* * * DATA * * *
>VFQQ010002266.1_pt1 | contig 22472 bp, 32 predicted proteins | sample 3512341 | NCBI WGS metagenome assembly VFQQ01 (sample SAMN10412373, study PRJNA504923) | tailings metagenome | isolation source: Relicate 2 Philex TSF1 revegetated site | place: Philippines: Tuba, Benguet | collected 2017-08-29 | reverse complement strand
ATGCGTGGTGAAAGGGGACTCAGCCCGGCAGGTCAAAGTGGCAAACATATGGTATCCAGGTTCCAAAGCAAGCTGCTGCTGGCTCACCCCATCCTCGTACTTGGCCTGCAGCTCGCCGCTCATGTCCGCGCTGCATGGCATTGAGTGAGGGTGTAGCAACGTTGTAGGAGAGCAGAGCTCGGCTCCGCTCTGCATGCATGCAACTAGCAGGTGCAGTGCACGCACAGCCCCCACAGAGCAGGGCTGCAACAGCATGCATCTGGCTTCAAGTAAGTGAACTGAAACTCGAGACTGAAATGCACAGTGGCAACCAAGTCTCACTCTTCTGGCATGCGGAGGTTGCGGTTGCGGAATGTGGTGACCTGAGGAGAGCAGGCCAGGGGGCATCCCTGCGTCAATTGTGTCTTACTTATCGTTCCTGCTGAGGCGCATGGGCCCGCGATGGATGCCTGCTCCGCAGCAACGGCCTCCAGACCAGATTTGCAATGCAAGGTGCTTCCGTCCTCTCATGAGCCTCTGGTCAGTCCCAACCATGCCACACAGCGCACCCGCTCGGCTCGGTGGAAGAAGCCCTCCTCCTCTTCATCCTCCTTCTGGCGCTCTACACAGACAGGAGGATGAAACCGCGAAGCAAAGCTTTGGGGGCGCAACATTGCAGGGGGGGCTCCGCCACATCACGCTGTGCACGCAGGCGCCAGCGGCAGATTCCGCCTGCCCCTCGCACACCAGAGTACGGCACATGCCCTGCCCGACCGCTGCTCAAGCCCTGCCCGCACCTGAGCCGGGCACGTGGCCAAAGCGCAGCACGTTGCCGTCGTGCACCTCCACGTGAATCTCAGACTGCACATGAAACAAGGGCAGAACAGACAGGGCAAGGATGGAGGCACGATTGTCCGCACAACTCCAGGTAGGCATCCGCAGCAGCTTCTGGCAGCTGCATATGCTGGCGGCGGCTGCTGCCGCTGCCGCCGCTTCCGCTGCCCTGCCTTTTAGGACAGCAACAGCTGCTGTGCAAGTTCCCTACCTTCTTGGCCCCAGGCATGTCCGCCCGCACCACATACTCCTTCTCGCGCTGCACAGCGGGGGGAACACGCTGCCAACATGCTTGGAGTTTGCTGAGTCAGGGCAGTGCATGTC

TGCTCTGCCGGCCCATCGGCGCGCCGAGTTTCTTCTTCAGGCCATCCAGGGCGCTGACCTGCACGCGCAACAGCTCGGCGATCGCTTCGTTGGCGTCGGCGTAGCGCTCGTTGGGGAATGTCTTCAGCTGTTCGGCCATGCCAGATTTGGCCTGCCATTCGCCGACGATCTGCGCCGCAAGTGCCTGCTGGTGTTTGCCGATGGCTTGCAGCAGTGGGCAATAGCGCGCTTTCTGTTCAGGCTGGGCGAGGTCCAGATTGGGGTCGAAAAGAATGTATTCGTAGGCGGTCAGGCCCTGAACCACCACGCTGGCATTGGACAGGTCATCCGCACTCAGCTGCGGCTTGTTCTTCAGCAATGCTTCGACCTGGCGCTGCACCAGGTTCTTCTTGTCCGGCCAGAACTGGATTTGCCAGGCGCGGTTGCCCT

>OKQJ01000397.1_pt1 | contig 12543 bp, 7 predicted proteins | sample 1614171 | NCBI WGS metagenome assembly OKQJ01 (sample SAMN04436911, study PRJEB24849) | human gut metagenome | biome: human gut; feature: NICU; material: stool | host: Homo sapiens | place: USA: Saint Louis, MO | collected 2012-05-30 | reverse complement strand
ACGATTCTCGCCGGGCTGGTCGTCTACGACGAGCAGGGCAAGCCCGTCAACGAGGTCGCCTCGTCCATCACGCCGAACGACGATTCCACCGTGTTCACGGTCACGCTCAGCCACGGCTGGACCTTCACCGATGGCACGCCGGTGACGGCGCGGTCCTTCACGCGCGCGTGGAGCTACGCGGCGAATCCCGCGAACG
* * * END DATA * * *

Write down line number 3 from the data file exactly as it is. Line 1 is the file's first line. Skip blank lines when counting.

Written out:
TGCTCTGCCGGCCCATCGGCGCGCCGAGTTTCTTCTTCAGGCCATCCAGGGCGCTGACCTGCACGCGCAACAGCTCGGCGATCGCTTCGTTGGCGTCGGCGTAGCGCTCGTTGGGGAATGTCTTCAGCTGTTCGGCCATGCCAGATTTGGCCTGCCATTCGCCGACGATCTGCGCCGCAAGTGCCTGCTGGTGTTTGCCGATGGCTTGCAGCAGTGGGCAATAGCGCGCTTTCTGTTCAGGCTGGGCGAGGTCCAGATTGGGGTCGAAAAGAATGTATTCGTAGGCGGTCAGGCCCTGAACCACCACGCTGGCATTGGACAGGTCATCCGCACTCAGCTGCGGCTTGTTCTTCAGCAATGCTTCGACCTGGCGCTGCACCAGGTTCTTCTTGTCCGGCCAGAACTGGATTTGCCAGGCGCGGTTGCCCT